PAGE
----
From the start Rabbi Joseph realized that his major mandate was less to cope with marriages and divorces than to bring order to the system of "kashrut," notably the kosher meat business. It was a lucrative business and notorious for its strong-arm methods, chicanery, and squabbles. The butchers and "shochatim" (ritual slaughterers), as well as some rabbis had repeatedly been locked in disputes over the income from "kashrut": fist fights were not uncommon and disregard for Jewish law and Board of Health ordinances were rampant. Exploiting the vacuum of both secular and rabbinical authority, Jewish abattoir owners and retail butchers alike resolved the matter by engaging their own rabbis, or pseudo-rabbis to validate the ritual purity of their products. With this seal of "kashrut" the entrepreneur kept his foothold in the Jewish market and justified the higher prices derived from its religious value. The system lent itself to corruption, and it has been estimated that during this period possibly half the kosher meat sold to the Jewish public was non-kosher. Until the arrival of Rabbi Jacob Joseph in New York no one had dared tamper with the highly lucrative arrangement of the abattoirs and butchers.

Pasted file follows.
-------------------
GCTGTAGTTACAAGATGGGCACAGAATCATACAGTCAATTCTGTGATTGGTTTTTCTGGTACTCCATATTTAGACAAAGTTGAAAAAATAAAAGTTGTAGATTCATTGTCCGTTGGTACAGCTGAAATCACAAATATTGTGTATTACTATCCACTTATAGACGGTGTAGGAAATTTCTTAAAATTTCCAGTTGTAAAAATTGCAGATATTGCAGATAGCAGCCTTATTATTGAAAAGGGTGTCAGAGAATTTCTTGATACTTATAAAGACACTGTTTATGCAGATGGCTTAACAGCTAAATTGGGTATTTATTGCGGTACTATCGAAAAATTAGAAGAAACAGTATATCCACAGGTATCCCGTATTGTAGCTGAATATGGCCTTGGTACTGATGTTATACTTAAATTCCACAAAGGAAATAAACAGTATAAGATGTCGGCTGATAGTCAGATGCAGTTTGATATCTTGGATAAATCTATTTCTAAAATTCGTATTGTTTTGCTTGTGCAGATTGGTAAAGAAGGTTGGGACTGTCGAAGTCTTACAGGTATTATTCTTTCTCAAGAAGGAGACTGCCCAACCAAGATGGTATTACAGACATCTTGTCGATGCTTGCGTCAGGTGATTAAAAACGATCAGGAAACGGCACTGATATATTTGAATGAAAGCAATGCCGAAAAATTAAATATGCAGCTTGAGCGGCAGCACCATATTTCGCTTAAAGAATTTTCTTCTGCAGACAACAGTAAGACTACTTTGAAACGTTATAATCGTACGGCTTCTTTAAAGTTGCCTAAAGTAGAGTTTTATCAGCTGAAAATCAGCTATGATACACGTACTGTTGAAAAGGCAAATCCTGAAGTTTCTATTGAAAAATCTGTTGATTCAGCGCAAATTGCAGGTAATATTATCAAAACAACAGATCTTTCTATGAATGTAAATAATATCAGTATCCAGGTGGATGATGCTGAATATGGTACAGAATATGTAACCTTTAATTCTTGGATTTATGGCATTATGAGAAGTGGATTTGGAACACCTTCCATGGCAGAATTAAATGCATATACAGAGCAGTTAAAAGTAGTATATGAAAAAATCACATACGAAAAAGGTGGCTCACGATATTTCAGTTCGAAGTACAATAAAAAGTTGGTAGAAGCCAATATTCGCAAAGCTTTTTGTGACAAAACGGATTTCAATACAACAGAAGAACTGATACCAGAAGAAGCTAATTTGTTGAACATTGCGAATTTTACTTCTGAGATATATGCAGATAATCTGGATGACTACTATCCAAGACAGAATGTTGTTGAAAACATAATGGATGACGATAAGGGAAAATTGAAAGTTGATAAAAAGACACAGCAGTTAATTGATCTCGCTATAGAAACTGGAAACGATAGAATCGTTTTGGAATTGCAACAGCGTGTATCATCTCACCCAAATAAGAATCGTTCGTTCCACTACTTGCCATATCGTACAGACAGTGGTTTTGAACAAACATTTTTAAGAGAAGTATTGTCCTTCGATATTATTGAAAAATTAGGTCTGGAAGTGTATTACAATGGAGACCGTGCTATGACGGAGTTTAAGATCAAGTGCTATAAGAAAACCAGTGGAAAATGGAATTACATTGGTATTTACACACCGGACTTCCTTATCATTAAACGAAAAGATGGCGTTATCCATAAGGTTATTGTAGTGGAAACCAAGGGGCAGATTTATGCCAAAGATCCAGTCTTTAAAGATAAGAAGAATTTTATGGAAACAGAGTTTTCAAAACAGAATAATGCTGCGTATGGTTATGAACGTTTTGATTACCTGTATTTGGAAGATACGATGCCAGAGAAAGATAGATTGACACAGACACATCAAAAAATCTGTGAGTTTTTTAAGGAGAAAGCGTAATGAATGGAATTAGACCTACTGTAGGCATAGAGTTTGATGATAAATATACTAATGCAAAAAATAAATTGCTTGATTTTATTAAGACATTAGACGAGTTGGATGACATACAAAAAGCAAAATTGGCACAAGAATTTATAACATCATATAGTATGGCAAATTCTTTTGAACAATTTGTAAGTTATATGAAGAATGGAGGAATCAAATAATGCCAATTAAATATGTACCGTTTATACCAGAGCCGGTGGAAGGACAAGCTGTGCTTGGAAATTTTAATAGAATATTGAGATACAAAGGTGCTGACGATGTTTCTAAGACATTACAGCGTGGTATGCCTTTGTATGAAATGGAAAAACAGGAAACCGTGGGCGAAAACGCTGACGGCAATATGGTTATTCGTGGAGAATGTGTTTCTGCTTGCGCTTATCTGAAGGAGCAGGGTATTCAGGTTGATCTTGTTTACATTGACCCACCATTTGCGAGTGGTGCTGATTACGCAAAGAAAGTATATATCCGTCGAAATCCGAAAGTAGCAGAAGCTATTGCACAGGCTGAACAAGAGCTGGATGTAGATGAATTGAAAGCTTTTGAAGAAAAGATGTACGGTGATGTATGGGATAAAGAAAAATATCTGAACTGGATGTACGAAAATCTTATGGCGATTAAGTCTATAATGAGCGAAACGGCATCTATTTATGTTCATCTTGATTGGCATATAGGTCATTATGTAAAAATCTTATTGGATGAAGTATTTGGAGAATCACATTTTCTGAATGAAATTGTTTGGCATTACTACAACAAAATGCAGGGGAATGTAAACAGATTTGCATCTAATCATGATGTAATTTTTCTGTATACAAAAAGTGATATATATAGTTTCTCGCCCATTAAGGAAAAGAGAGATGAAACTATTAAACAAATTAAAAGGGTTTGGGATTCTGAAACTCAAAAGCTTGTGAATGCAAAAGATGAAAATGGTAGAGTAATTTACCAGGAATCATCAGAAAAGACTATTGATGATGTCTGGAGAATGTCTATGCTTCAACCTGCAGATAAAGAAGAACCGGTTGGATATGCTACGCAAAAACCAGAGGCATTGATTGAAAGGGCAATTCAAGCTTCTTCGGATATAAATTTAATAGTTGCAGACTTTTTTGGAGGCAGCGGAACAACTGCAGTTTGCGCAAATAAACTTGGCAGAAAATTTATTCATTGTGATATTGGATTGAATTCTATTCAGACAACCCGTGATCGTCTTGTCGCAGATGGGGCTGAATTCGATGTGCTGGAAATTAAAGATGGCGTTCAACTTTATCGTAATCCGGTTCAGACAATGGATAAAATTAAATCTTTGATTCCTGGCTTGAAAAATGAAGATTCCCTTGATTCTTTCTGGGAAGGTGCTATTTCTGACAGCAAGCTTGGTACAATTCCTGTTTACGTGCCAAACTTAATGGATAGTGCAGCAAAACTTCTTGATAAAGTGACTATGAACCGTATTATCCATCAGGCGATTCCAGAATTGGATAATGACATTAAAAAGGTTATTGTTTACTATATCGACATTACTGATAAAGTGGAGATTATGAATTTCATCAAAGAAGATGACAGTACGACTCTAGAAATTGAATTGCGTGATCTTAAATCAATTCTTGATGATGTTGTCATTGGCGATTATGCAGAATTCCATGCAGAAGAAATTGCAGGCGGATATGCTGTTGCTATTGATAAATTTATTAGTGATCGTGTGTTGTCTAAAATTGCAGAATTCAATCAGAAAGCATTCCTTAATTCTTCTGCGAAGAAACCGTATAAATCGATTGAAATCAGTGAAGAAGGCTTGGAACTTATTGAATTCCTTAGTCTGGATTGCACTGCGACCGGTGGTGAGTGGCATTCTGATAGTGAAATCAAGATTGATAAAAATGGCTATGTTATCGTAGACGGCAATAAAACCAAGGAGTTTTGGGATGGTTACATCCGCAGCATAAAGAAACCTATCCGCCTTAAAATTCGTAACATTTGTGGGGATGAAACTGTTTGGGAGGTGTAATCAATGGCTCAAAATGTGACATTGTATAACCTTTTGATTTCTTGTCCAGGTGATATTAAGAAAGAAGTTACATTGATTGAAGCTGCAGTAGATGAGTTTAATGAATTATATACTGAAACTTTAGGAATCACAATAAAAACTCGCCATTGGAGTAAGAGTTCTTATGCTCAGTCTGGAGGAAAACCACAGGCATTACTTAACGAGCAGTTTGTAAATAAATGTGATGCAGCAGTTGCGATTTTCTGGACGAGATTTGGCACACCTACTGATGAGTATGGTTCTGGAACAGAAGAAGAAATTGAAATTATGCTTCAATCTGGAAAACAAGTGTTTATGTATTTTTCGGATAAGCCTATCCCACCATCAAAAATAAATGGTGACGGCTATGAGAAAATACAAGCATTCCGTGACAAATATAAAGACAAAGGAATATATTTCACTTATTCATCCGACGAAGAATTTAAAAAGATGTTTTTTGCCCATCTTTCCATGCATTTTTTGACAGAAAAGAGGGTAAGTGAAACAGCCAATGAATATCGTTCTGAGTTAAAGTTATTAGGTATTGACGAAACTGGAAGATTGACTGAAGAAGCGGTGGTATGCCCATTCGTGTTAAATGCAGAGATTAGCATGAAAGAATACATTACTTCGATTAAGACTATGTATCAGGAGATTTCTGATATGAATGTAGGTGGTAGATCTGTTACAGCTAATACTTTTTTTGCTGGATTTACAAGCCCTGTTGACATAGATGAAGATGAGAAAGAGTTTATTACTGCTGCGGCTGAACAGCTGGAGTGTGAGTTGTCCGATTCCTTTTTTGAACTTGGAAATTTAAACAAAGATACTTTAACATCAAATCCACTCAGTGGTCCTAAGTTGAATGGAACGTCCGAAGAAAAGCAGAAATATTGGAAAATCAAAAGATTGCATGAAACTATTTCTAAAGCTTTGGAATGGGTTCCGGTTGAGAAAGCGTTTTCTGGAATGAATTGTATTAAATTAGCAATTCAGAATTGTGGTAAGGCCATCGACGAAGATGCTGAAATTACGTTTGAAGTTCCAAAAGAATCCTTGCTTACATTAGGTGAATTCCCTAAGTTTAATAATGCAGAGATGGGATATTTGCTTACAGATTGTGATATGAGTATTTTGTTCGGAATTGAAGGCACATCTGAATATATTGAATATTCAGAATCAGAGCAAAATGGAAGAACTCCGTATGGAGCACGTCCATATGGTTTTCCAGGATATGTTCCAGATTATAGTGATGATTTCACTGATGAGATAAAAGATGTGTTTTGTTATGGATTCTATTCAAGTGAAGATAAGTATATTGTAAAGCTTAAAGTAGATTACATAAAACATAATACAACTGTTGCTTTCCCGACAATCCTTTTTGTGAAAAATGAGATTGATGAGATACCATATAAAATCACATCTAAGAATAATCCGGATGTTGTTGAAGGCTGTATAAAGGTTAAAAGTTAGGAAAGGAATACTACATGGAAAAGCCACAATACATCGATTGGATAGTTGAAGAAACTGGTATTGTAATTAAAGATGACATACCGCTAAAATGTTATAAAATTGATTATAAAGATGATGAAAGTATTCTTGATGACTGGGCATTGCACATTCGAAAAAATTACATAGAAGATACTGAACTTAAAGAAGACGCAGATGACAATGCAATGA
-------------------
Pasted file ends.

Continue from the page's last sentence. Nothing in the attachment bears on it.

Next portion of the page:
To facilitate Joseph's task the Association of American Orthodox Rabbis proposed a penny tax upon poultry. Every bird slaughtered in the abattoirs would be under the strict rabbinical control and supervision of Rabbi Joseph's staff, and stamped accordingly with a lead seal. It was anticipated that the penny tax and the congregational dues paid to the Association would be sufficient to cover the salaries of Rabbi Joseph and his inspectors. Instead of easing Joseph's job the lead seal became a weight which dragged the "chief rabbi" to depths of indignity and eventually led to his downfall.